Following the collapse of Communism in 1989, the country experienced a general euphoria, Nikanor said. There was an increasing interest in religion, along with newfound freedom in religious expression. This coincided with Bulgaria’s transition to democracy and its 2007 integration into the European Union.

A national Christian renaissance witnessed the renovation of church parishes and the giving of charity. Theological schools saw a surge in enrollment, with increasing numbers enriching their knowledge and spirituality by studying abroad.

“Many people [now] believe that morality is based on the commandments of God, meaning religion,” said Nikanor.

“But while God requires morality, it does not imply a code of everyday behavior.”

The abbot made this distinction to emphasize the centrality of love toward God and neighbor. But while belief in the God-morality tie is increasing, the marks of everyday religious behavior are not.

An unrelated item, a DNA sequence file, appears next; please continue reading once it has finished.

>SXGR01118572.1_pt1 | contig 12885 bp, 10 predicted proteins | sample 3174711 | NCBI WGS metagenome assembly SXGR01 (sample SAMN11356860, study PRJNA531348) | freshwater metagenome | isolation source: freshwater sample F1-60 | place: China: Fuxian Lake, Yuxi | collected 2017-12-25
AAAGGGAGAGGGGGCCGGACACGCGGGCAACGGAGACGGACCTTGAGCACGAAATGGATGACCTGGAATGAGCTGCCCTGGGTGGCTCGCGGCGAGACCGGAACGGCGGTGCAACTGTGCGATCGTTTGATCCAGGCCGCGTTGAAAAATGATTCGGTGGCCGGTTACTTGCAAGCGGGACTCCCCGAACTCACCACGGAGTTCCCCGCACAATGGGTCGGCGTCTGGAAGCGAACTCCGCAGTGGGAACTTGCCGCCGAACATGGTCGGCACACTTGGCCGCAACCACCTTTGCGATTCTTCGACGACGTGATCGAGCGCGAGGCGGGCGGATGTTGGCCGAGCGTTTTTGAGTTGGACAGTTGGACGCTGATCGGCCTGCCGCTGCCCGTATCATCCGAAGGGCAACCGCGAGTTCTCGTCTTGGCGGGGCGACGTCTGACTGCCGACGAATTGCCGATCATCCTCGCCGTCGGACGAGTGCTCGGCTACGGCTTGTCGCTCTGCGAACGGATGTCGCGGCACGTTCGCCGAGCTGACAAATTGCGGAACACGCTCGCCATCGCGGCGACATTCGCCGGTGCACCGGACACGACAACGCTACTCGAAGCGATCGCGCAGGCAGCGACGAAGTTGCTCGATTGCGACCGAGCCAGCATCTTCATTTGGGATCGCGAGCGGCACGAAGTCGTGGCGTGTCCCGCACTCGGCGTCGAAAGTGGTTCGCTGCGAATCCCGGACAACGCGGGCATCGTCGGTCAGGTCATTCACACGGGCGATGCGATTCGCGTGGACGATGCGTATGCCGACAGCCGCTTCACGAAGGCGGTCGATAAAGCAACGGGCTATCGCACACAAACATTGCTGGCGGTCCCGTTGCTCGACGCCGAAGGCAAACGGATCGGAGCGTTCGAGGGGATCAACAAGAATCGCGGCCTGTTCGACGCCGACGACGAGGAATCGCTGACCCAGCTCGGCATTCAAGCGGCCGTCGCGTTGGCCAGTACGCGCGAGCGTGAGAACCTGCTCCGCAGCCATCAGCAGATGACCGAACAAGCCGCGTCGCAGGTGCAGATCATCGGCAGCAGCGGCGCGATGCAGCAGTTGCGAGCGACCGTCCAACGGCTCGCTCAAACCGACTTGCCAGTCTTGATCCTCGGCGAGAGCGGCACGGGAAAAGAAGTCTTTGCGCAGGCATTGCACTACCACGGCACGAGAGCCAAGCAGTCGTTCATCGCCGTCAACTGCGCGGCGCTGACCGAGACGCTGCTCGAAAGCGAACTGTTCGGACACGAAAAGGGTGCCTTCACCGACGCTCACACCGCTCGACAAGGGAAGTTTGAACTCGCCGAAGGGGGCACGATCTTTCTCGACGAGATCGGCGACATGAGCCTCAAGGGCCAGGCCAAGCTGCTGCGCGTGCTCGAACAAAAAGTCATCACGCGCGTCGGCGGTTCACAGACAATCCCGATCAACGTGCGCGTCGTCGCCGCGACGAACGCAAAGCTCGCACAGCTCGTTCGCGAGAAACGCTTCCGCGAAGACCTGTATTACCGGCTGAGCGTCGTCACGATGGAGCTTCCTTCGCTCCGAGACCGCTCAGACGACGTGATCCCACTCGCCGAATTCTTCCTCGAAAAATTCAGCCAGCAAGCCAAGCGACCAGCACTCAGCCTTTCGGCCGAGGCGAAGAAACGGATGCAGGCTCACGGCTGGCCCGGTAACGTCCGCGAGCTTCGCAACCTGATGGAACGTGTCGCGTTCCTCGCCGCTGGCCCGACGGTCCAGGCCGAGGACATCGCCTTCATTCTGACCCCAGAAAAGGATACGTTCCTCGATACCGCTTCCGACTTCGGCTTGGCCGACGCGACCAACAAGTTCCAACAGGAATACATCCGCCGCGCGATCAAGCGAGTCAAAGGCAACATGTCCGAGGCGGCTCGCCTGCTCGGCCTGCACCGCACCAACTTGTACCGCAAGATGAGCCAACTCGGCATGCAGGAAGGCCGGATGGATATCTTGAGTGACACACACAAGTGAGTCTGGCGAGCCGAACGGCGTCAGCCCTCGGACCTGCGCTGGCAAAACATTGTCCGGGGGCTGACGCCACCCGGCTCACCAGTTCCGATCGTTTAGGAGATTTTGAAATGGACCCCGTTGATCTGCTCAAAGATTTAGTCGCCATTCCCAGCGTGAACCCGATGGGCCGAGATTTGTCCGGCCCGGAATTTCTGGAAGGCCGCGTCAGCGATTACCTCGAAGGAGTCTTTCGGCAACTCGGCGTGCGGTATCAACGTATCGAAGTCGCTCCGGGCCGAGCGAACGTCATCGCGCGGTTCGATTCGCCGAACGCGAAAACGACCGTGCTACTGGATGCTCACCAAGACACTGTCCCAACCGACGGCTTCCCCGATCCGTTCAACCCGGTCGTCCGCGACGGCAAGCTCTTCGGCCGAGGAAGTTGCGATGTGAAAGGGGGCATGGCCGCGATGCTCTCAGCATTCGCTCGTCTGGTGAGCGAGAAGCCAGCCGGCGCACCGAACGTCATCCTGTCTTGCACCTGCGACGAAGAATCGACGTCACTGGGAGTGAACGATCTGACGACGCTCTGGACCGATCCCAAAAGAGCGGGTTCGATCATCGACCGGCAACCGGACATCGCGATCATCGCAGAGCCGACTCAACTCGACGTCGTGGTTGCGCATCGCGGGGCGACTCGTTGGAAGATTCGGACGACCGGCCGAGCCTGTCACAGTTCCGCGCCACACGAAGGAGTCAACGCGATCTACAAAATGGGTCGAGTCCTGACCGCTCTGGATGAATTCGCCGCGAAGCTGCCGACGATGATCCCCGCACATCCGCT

According to a 2017 Pew Research survey on religious belief and national belonging in central and eastern Europe, only 15 percent of Bulgarian Christians pray daily. A further 15 percent take Communion, while 17 percent follow prescribed fasts. But only 5 percent read the Bible and attend church weekly.

Nikanor said that Bulgarians mostly go to church for help when sick or in crisis. Dimitrov said that, traditionally, Orthodox Bulgarians do not read the Bible.

Prior to the Communist era, these practices [apart from Bible reading] measured well the Bulgarian commitment to Christianity. But today, while icons and other religious symbols remain in the home, it is traditional folk practices—passed from generation to generation in old pagan customs associated with foods, drinks, and holiday celebrations—that characterize majority belief.

“Bulgarians do not have deep and sophisticated knowledge about Orthodox Christianity,” said Nikanor, “but they still associate themselves firmly with this confession.”

The statistics bear this out. Among Orthodox Christians, 98 percent of parents are raising their children within the faith, and 88 percent are proud of their religious identity.

But they are not as many as before.

According to the 2011 national census, the Orthodox community has declined to its current 75 percent from a total of 86 percent in 1992.

The second post-Communist decade brought disillusionment, said Vlady Raichinov, vice president of the Bulgarian Evangelical Alliance (BEA). Political corruption, a poor economy, and disappointment with the EU led to general frustration.